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Germany's Angela Merkel says 'no need to be nasty to Britain' after Brexit vote

Published 25/06/2016

The Prime Minister announced his resignation yesterday in a day of high political drama
The Prime Minister announced his resignation yesterday in a day of high political drama

German chancellor Angela Merkel has insisted there is "no need to be nasty" to Britain over its "divorce" terms from the EU.

The intervention came despite the EU putting David Cameron under intense pressure to immediately begin Brexit talks as France's foreign minister suggested a new replacement UK prime minister could be put in Downing Street within days.

Mr Cameron said he would leave it to a successor chosen in October to trigger the two-year process of negotiations envisaged by EU treaties when he announced his resignation in the wake of the humiliating referendum defeat.

But the Prime Minister's slow-motion exit plan has drawn considerable fire on the Continent.

Mrs Merkel said it "shouldn't take forever" for Britain to deliver formal notification of its intention to leave under Article 50 of the Lisbon Treaty.

But she said she "would not fight over a short period of time", and played down suggestions that remaining EU states would want to punish the UK for its decision, saying there was "no need to be particularly nasty in any way in the negotiations".

The words were in stark contrast to the stance adopted by European Commission president Jean-Claude Juncker who insisted the proposed delay "doesn't make sense", and he was backed by foreign ministers of the EU's six founding members, meeting in Berlin for emergency talks on Britain's seismic vote.

Mr Juncker said that Britain's departure was "not an amicable divorce" and talks should begin "immediately" on wrapping up what was never "a tight love affair anyway".

Germany's foreign minister Frank-Walter Steinmeier said negotiations should begin "as soon as possible" while his French counterpart Jean-Marc Ayrault said that in order for the UK to proceed with its exit, "they must designate a new prime minister, which would certainly require several days".

As Brexit dominated the Continent it continued to send shockwaves through the political system at home as Labour leader Jeremy Corbyn insisted he would fight any attempt to oust him by MPs who blame him for for not getting the party's vote behind Remain.

Asked whether he would stand in any leadership contest resulting from the no confidence motion tabled by Labour backbenchers, he replied: "Yes, I am here."

Mr Corbyn set his face against a second referendum to try to overturn the result of Thursday's vote despite a petition on the parliamentary website calling for another vote passing 1.3 million signatures,

"A decision has been made, I think we have got to accept that decision and work out our relationship with Europe in the future," Mr Corbyn said.

Mr Corbyn was heckled when he attended London LGBT Pride celebrations by a Labour activist who blamed him for the Leave vote.

In contrast to Mr Corbyn, Labour MP David Lammy insisted the referendum was only "advisory and non-binding" and the Commons should vote to reject its result and halt "the madness of Brexit."

An emergency cabinet meeting of the Scottish Government in Edinburgh formally agreed to press ahead with legislation to pave the way for a potential second independence referendum, which First Minister Nicola Sturgeon said was "very much on the table".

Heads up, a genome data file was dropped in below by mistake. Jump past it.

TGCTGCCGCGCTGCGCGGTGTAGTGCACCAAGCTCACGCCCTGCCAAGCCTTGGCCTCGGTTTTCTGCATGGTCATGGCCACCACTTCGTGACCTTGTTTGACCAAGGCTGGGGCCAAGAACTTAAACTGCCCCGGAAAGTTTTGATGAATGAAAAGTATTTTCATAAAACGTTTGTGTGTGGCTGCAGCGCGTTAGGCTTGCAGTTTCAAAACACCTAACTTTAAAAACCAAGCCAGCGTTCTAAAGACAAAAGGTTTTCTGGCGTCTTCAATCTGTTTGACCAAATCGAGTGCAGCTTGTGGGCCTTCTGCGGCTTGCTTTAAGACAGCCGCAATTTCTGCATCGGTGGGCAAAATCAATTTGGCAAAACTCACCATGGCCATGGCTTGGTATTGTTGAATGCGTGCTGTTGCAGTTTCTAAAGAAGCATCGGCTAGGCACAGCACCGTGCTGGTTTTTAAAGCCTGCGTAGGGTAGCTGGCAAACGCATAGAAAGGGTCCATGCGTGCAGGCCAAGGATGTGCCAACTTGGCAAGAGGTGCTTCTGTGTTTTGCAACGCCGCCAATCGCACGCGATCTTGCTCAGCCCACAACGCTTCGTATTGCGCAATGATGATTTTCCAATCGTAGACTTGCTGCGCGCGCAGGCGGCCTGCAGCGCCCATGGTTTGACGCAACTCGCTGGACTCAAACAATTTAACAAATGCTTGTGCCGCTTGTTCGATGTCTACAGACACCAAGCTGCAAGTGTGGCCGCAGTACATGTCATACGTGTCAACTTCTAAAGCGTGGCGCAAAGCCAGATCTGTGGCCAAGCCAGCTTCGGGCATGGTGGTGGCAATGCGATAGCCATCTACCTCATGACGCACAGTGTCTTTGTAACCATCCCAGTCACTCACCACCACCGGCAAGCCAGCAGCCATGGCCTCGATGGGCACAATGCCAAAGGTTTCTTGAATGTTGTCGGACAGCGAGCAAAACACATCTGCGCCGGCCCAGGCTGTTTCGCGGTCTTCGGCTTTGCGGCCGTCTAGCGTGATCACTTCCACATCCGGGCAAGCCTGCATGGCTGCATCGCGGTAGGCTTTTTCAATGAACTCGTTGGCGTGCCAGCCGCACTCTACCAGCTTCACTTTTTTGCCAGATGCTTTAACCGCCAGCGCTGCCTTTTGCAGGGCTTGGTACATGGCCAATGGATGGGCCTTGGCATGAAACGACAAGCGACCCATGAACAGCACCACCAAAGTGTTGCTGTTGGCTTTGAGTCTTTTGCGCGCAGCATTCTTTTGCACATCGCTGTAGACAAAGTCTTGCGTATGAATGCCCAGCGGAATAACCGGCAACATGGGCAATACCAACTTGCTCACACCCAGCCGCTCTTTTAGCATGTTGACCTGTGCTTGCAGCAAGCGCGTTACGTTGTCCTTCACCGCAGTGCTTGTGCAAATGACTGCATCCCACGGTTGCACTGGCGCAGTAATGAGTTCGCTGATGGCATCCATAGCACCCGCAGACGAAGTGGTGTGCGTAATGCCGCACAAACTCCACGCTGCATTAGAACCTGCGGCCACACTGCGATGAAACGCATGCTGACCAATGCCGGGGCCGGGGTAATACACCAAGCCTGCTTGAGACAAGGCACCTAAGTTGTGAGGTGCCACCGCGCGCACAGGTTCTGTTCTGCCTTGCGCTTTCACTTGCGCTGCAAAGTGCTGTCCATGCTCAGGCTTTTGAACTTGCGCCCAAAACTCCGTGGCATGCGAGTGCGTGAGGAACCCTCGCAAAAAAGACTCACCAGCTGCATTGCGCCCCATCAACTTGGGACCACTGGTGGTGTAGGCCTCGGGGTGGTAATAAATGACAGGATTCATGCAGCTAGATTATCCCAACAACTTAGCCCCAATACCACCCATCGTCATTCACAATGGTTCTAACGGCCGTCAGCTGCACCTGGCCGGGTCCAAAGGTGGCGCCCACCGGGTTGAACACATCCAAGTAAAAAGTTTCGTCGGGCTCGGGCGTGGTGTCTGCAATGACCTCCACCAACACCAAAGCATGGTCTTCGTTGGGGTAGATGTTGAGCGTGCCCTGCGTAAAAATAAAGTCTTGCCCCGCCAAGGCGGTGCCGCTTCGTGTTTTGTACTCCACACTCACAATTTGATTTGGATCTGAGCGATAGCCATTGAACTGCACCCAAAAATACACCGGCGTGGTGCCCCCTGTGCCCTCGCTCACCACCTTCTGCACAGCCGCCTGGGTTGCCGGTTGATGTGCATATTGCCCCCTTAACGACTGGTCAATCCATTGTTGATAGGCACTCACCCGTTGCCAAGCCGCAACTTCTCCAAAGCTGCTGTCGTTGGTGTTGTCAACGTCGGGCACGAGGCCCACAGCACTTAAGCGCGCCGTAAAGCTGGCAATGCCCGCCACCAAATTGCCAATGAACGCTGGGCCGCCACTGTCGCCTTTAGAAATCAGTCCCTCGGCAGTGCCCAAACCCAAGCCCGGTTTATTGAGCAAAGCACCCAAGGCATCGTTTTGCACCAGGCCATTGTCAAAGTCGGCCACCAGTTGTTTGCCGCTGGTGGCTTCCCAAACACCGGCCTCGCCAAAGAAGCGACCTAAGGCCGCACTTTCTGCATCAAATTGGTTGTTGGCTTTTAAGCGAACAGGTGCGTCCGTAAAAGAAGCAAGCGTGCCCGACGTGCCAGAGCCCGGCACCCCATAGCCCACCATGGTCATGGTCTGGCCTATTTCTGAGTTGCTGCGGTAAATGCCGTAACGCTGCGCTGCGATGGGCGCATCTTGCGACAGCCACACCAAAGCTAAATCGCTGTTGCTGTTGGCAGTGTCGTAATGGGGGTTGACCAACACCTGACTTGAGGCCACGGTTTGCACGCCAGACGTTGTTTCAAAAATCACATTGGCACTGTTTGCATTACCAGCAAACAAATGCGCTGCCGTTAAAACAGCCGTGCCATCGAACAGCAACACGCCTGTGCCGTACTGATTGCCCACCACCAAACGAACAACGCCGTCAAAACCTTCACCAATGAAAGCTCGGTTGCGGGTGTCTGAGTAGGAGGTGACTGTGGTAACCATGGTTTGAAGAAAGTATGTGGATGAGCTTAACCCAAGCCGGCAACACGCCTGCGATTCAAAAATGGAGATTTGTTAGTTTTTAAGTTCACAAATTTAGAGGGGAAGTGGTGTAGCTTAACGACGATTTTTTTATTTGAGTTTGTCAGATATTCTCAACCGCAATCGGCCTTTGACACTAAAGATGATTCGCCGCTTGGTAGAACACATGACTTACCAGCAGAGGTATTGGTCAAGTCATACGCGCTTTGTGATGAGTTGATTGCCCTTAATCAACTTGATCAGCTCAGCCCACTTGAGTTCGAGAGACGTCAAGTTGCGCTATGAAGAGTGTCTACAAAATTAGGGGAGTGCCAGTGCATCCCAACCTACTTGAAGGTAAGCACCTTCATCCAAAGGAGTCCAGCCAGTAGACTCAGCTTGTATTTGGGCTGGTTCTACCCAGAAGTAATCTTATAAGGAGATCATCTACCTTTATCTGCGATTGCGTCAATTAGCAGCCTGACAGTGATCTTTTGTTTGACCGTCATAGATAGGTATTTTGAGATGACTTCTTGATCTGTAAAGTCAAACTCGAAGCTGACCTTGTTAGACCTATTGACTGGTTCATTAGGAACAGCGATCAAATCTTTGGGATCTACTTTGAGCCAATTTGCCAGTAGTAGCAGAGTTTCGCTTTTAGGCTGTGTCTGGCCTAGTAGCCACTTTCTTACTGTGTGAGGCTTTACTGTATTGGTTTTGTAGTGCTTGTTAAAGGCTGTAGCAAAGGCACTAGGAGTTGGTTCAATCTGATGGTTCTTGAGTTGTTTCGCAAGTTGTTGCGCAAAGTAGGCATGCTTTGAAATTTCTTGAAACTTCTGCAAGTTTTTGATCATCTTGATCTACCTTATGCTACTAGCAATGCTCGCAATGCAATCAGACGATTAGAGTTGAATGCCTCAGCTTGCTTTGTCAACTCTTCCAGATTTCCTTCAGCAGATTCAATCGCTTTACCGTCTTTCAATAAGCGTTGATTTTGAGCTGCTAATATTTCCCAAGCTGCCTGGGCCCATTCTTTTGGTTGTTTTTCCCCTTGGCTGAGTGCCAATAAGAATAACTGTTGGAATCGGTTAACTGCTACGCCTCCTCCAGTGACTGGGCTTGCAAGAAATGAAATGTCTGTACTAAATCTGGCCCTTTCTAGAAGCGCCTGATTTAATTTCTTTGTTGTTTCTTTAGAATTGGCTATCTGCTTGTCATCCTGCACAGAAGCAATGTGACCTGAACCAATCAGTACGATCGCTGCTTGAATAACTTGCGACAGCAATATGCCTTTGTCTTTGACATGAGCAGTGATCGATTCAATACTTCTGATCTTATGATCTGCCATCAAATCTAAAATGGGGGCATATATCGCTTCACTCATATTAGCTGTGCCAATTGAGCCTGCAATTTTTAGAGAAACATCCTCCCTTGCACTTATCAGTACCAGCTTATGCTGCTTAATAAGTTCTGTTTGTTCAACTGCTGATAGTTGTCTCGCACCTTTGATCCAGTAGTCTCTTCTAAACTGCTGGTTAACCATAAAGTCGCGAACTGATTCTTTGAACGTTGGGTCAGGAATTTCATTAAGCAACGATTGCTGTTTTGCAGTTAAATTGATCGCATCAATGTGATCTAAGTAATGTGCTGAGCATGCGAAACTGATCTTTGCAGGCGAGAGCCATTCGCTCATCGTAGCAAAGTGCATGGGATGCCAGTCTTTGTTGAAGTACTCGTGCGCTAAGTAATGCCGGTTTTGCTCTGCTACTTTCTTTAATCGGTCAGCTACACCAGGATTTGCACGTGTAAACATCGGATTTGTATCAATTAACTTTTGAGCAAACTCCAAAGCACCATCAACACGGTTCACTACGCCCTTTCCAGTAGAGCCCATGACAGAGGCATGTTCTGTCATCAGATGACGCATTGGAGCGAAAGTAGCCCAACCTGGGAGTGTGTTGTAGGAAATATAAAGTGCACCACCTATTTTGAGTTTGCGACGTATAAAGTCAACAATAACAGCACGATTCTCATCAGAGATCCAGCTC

Ms Sturgeon said her administration was also entering "immediate discussions" with EU institutions and other member states to "explore possible options to protect Scotland's place in the EU".

With the financial consequences of Brexit causing increasing concern, influential credit rating agency Moody's downgraded the UK's outlook to "negative", warning it was facing "a prolonged period of uncertainty" with implications for the country's medium-term growth.

Defence Secretary Michael Fallon denied Mr Cameron's decision to defer his exit until the autumn left the Government a rudderless ship.

The comments came as a prominent Leave advocate, Tory MEP Daniel Hannan, came under fire for saying a post-Brexit Britain could still join the single market with its free movement of labour rules.

As the impact from the 52% - 48% Brexit win continued to reverberate, Tory Remain backers were getting behind Home Secretary Theresa May as the best-placed candidate for a leadership battle with Brexit standard-bearer Boris Johnson.

Former minister Sir Alan Duncan cast doubt on assumptions that the former London mayor was the inevitable choice as Mr Cameron's successor, telling BBC Radio 4's Today programme: "Do not necessarily assume that he is the darling of the Conservative Party activists.

"A lot of them have loved the notoriety and the excitement. But actually, once you scratch the surface a little bit and ask the second question, a lot of them don't want a permanent ride on the big dipper."

The UK's representative on the European Commission, Lord Hill, announced he will stand down on July 15. The Conservative peer said he was "very disappointed" by the Brexit vote and believed UK membership was "good for our place in the world and good for our economy".

Chancellor George Osborne has focused on ensuring financial stability since the result was announced and has been in regular talks with Bank of England governor Mark Carney, according to Treasury sources.

"He has been talking to all the G7 finance minsters to reassure them that there remains a strong economy. That's where all his energies have been," they added.

Mr Cameron fulfilled a commitment to visit the Armed Forces Day event in Cleethorpes, North East Lincolnshire, where he watched the main parade from the saluting platform.

As he arrived in the town, which voted 70% for withdrawal, a heckler shouted "traitor" at him.

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